The Cullman Times
The latest study on why high school dropouts are a problem focuses on lost taxpayer revenue.
Much of the report comes from Civic Enterprises, a public policy group. The reports notes that a 90 percent graduation rate, a goal set by former President George W. Bush, would send about $1.8 billion in lost revenue back to states.
But, as the report contends, many states are still struggling to reach 70 or 80 percent graduation rates.
Bush’s “No Child Left Behind,” a well-intended failure laced with unfunded federal mandates, is being scrapped. President Obama’s administration is trying a $15 million investment through the Department of Education and AmeriCorps to send help into 60 of the nation’s worst school systems.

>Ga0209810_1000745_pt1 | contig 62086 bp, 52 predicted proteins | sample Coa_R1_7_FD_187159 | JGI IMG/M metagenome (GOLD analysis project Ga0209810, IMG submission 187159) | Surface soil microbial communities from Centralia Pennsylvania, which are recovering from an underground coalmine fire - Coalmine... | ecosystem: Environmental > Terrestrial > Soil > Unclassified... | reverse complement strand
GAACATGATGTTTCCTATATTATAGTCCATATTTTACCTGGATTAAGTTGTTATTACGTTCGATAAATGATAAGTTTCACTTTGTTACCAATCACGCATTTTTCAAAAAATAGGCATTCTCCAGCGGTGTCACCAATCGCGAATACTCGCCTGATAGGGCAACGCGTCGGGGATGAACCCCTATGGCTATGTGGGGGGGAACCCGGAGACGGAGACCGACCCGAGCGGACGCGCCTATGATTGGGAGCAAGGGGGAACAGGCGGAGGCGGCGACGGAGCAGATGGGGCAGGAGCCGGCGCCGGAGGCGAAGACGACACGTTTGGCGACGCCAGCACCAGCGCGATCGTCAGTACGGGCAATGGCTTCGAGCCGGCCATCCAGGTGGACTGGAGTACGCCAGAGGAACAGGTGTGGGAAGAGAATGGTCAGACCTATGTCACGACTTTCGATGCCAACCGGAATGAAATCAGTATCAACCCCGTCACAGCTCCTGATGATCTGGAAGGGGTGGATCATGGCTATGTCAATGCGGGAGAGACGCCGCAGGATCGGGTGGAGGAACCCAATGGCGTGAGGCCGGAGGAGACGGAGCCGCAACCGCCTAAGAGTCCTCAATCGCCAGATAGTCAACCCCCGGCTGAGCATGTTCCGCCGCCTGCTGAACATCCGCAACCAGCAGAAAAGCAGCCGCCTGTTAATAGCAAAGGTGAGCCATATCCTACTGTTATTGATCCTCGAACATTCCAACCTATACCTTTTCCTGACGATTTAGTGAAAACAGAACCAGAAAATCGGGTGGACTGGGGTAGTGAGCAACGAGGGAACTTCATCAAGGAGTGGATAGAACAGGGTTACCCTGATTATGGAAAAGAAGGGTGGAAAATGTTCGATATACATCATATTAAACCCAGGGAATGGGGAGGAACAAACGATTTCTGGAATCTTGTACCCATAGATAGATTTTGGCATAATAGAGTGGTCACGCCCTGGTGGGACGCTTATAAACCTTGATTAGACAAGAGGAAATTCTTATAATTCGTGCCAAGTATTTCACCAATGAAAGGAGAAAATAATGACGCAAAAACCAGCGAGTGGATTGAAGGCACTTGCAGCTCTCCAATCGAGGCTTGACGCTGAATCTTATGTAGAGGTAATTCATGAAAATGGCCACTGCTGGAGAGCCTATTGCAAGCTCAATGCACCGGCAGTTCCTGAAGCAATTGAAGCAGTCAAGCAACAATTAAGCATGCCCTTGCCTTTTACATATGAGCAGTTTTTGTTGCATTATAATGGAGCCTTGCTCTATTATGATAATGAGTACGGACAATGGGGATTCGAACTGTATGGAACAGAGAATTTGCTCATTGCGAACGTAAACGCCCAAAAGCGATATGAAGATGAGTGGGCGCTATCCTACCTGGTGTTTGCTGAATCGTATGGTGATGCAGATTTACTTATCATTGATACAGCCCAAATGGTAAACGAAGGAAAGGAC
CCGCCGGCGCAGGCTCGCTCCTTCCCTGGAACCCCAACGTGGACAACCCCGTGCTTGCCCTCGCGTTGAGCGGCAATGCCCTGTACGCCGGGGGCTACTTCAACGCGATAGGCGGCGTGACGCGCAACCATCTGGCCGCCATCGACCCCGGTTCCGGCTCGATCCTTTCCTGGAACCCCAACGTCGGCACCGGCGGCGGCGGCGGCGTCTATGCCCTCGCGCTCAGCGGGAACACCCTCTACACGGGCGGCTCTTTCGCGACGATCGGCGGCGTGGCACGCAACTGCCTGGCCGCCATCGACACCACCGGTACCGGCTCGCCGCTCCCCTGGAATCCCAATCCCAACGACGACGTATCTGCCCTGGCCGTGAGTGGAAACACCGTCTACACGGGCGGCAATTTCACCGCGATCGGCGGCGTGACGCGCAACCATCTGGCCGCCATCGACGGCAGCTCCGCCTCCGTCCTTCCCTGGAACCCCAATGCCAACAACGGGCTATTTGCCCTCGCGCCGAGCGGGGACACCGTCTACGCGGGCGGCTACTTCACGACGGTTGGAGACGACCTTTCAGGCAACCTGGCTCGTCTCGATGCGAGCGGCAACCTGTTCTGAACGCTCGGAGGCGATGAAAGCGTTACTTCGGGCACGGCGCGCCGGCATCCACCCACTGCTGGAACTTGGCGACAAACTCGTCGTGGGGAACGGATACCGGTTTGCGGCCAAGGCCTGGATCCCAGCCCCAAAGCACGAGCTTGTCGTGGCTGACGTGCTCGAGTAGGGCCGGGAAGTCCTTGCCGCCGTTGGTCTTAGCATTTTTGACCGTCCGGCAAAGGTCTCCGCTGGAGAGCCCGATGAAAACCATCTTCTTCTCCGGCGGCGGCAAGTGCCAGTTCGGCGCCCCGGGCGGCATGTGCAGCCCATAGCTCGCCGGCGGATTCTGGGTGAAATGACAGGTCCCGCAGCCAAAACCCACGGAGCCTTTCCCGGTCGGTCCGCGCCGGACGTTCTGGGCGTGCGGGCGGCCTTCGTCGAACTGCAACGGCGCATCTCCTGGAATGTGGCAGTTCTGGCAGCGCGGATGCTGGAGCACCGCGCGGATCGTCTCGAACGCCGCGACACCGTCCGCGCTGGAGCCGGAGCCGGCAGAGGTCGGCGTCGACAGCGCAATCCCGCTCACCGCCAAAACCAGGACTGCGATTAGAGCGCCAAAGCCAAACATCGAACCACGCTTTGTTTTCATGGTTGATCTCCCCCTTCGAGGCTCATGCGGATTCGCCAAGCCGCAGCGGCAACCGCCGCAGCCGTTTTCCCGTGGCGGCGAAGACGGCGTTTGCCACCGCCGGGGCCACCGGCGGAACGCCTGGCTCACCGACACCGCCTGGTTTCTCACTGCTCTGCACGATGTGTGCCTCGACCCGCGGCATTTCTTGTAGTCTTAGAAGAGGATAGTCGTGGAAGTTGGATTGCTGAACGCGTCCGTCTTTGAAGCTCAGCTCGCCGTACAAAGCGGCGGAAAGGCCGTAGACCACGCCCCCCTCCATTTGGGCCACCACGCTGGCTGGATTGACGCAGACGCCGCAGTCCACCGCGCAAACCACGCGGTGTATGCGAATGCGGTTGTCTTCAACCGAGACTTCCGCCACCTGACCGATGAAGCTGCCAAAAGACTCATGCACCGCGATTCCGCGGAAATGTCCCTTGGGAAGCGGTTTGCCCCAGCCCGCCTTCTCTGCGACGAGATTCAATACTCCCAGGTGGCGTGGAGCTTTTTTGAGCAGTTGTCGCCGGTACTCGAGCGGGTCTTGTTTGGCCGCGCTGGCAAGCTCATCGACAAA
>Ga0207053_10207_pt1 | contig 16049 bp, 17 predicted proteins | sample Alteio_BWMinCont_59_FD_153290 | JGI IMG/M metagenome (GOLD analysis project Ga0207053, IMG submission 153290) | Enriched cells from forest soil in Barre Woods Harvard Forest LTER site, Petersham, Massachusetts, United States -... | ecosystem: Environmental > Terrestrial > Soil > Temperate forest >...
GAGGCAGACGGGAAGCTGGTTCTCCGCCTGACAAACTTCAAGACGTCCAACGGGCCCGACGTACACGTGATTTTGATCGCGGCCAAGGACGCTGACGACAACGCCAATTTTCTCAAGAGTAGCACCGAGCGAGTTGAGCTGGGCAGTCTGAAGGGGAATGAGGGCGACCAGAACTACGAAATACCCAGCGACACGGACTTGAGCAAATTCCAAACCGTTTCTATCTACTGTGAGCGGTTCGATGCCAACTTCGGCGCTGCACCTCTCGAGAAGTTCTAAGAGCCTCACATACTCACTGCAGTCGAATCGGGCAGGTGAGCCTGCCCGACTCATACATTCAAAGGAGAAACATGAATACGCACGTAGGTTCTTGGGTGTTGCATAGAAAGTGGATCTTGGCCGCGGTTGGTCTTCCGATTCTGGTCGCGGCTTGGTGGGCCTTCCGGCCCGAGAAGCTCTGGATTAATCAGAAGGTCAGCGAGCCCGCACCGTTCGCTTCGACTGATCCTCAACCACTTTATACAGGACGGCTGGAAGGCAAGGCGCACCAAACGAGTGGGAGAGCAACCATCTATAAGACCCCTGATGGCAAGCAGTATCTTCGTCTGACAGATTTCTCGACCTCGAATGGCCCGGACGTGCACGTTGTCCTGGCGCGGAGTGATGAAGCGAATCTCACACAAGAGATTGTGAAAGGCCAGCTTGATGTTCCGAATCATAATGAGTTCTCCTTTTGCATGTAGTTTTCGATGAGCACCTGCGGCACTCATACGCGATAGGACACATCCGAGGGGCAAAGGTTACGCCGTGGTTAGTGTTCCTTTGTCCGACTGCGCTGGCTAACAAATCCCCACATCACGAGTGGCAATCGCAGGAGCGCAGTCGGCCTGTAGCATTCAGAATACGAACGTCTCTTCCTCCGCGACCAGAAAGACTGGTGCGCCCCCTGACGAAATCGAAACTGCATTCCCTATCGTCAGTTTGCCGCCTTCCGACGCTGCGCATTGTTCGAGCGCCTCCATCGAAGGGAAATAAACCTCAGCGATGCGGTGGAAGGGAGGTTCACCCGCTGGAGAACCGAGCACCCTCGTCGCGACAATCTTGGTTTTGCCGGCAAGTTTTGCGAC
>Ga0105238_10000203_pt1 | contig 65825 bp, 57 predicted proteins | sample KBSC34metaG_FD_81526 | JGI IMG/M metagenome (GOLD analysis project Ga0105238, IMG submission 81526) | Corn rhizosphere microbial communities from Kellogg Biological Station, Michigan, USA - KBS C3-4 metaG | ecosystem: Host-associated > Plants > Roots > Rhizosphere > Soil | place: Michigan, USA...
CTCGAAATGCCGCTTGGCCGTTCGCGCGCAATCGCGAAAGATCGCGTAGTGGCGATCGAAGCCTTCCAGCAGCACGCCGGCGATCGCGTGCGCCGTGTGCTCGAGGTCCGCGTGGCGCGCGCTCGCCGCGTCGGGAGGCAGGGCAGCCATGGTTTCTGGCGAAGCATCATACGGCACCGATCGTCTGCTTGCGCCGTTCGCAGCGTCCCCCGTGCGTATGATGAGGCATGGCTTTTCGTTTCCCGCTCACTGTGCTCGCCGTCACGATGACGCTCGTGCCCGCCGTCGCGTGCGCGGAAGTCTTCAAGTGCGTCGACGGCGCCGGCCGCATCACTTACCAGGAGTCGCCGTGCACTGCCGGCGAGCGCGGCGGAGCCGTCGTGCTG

While each effort has some merit, yielding a few good results here and there, the intent at the national level continues to focus on making college-ready scholars out of the vast majority of American students. Perhaps it is time to realize, finally, that attaining a traditional college degree is just not for everyone. If there is no support at home and little will among students to move in that direction, public education needs to focus more on training non-college-bound students to fill specific needs in the workforce.
At this point, state governments are overrun with demands from public education and swollen pension funds. Continuing to pour buckets of money into education is not going to change the flight from traditional learning by so many young Americans. Redirecting a portion of existing education funds into building technical and trade skills would be a tremendous move forward for public education.